Thursday 22 July 2010

Every year, one of my ‘banker’ vegetables, the ones that reliably produce a crop year in, year out, will mysteriously fail. Last year it was the courgettes: the plants refused to grow, the leaves were spindly, the fruits – those that didn’t rot at 3inches or so – were skinny and tasteless. While everyone else bemoaned their glut, I thought how nice even one-tenth of a glut would be.
This year, it’s the beans. And worryingly, I mean all the beans: the runners, the Asturians, the borlottis and the Frenchies. The runner and borlotti beans almost certainly have bean common mosaic virus. I say ‘almost’ because while they’re definitely got something, I’ve been scouring Google images and the only BCMV picture that definitely looks like my sickly plants is one illustrating the effects of BCMV in western Africa. The mottling in my leaves is more like dark green bubble wrap than yellowing and curling.

The Asturian beans, which might normally be the prime suspect for introducing a virus, since I buy culinary Fabes de la Granja from the supermarkets of Asturias and sow these instead of ordering certified virus free seeds, look relatively healthy.
The French beans stubbornly refused to germinate at the first sowing ... and again at the second ... and so finally I consulted the small print on the back of the packet and discovered that, yes, they were three years past their sell-by date. Then the Blue Lake and Trionfo Violetto did germinate at the third time of asking and produced a few straggly plants that are still struggling to climb their canes. But at least they look healthy.

I’m going to miss the beans this year. There are usually enough French beans to give to friends and neighbours and the Asturians and borlottis keep us in dried beans throughout the winter. My Internet research – and also Pests, Diseases and Disorders of Garden Plants, by Stefan Buczacki, Keith Harris and Brian Hargreaves – suggests that even if I get off lightly, yields will be much reduced.

Tuesday 20 July 2010

Frost in May

Back in May, I arrived at the allotment on a chilly Thursday morning to find my newly-emerged potato plants soggy limp and brown. Some of the more exposed parts of the allotment site had been hit by frost overnight. In May ... normally I consider this area frost-free by the end of March. May is unheard of – until now.

Only a couple of plants, including the one on the left were completely unaffected. Most showed similar levels of damage to the two right hand pictures.

Despite many kind plot neighbours offering reassurance that the plants would recover, that it was only an air frost, that the worst that would happen would be a slightly late harvest, in fact these first earlies never really recovered.

The maincrop Pink Fir Apples seem to be OK – they were still underground when the temperature dropped below zero.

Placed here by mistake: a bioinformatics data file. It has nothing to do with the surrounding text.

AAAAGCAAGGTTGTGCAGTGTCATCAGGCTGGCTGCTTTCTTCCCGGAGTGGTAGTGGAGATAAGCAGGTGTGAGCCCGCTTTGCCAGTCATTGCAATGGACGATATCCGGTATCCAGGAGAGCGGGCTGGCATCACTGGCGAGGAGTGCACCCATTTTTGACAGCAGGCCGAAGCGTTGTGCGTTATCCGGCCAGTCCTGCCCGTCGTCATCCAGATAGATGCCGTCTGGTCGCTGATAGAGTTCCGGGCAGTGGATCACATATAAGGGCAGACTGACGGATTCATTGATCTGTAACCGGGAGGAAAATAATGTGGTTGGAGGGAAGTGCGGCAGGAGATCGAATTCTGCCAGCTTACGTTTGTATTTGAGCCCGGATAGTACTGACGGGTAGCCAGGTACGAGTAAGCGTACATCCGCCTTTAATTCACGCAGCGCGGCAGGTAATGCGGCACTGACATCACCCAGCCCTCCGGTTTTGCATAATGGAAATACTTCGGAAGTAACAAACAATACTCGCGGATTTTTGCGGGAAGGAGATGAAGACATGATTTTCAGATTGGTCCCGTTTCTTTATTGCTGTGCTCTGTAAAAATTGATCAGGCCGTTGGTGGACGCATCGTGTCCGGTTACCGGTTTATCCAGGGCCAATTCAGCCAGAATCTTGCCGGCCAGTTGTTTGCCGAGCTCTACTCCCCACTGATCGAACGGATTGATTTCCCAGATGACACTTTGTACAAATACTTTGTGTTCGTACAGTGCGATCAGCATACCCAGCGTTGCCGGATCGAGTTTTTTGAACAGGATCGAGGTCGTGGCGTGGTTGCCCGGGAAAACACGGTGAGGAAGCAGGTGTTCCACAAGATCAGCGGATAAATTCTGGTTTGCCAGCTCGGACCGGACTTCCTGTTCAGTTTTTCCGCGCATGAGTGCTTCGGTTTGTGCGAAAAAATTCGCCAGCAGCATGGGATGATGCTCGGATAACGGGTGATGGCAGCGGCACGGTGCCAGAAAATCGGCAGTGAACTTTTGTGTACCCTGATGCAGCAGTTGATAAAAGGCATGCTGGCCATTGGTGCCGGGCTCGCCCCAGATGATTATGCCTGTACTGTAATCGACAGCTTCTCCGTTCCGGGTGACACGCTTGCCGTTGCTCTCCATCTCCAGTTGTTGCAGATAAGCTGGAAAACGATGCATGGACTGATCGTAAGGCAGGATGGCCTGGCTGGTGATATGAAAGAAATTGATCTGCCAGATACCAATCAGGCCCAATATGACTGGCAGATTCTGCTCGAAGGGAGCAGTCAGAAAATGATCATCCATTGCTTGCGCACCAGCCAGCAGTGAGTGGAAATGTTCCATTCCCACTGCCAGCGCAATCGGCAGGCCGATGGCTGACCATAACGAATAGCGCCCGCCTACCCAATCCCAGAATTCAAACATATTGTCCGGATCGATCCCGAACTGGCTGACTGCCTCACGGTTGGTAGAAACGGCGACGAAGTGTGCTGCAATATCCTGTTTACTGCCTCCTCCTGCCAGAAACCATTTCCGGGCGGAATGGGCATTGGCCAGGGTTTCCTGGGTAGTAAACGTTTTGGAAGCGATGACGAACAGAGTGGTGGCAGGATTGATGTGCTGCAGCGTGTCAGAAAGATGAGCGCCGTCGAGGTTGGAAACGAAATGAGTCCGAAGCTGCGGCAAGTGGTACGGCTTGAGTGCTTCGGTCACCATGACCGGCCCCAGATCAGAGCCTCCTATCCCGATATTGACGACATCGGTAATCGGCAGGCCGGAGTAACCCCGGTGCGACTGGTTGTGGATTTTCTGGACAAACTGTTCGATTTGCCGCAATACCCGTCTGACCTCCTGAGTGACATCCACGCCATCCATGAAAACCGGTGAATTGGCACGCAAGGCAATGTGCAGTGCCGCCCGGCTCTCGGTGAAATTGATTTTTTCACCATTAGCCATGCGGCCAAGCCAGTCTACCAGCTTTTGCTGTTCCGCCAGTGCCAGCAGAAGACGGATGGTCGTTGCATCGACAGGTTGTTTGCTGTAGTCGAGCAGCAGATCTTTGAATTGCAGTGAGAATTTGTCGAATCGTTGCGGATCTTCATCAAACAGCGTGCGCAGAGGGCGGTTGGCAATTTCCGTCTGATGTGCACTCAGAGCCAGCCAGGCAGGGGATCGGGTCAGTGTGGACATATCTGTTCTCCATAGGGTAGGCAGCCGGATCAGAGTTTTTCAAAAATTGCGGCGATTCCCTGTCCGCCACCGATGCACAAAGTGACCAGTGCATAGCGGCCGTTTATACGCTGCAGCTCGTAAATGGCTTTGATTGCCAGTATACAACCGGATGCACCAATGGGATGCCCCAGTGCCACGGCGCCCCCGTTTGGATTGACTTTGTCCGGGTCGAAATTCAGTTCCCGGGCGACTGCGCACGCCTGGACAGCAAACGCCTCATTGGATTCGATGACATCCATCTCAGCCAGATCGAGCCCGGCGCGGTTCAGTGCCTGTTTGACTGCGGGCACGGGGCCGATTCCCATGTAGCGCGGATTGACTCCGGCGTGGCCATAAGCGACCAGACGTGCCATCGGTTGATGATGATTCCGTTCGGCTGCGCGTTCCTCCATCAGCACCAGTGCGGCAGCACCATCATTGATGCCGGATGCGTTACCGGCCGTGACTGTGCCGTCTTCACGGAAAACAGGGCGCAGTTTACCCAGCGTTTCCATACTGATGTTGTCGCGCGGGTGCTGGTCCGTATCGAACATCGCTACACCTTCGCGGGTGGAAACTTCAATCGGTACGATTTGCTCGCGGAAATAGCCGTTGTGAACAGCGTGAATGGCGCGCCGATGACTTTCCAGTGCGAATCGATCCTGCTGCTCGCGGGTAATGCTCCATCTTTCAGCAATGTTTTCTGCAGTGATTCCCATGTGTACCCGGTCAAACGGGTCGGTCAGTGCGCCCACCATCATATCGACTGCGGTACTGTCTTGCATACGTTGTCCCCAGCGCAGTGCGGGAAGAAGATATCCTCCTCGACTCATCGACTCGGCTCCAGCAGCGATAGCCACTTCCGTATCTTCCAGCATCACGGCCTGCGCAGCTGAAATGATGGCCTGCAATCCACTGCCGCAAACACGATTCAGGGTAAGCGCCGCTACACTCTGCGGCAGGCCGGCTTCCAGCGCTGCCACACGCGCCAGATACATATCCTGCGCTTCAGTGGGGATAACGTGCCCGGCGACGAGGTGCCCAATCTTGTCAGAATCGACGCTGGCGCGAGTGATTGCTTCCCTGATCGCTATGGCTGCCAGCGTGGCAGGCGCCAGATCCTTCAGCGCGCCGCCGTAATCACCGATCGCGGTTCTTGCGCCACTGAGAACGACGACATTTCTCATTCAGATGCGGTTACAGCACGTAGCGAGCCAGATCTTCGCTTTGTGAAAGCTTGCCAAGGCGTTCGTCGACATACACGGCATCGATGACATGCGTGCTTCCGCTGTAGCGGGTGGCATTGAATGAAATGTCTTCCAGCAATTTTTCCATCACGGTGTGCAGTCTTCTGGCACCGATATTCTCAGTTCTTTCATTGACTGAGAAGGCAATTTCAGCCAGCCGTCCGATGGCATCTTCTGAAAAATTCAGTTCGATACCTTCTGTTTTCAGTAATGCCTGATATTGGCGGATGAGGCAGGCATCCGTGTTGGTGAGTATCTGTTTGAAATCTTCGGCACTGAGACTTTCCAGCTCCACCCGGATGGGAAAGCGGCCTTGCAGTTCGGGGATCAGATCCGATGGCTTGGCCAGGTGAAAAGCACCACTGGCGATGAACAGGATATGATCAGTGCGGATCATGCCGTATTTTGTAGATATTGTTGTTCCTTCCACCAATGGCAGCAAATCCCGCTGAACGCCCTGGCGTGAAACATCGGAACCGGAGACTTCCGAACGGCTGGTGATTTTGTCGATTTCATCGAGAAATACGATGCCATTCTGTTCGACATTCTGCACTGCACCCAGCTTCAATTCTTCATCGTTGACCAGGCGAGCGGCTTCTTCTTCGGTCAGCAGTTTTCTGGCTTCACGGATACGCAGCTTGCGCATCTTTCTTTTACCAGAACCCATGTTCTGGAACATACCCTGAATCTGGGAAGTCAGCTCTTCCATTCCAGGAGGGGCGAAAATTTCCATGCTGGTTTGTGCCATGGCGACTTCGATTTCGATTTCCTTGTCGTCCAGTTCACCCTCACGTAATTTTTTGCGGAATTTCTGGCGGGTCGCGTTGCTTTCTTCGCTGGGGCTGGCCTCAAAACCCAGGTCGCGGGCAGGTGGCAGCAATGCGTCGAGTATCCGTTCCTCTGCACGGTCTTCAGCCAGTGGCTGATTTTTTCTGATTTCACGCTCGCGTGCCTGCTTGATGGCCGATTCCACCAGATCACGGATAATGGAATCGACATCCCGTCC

Friday 16 July 2010

Lots of germination problems this year: French beans and parsnips mainly, but also with the calabrese. Having sowed seeds in 30 modules, I have just four (perfectly formed) calabrese seedlings coming. To give myself a head start, I headed off to the Cottage Garden Nursery today and bought 12 very healthy Calabrese Samson specimens, now transplanted into the brassica bed and under the butterfly net.
Also lifted the rest of the garlic – a really good crop of 25 good-sized bulbs, that winter chill must have done them good – and harvested the blackcurrants. I always cut the fruit on the branch so that the bushes are pruned as the fruit are harvested and the crop has filled four rubble sacks. I haven’t mustered the energy to strip the fruits yet, so I don’t know exactly how much we have, but I do remember they only filled three rubble sacks last year.

Friday 9 July 2010

Beetroot in the gutter

For the last couple of years, I’ve sown my mange tout and sugar snap peas in lengths of half-guttering. It seems to ensure near 100% germination – especially in the sugar snaps, which I’ve had very variable results with when sown direct. We also get a lot of pea weevil damage at the allotment – those distinct U-shaped bites which make the seedling leaves look very crenellated – and the plants withstand that better if they are bigger when transplanted into pea weevil territory.
(I transplant the pea seedlings when they are about 3 inches tall. I water the plants in the guttering until they are soaking wet, then slide them out of the gutter into a shallow pre-dug. So long as the soil is uniformly very wet the plants slide out with little or no root disturbance.)
I hadn’t thought of starting any other crops off in half-guttering until I was wondering aloud to my plot neighbour why his beetroot were regularly the size of grapefruit while those of mine which germinated were mostly the size of ping pong balls. He suggested sowing the beetroot in half-guttering the same way as with the peas.
In the end I sowed four 1m lengths more or less successionally and while it’s obviously more labour intensive than direct sowing, I got pretty much 100% germination – even from the Burpees Golden variety which are notoriously poor germinators – and a crop which looks as though it’s going to be very uniform in size. I have moved up from ping pong balls to tennis ball sized roots which is also pleasing and will definitely be sowing in guttering again next year.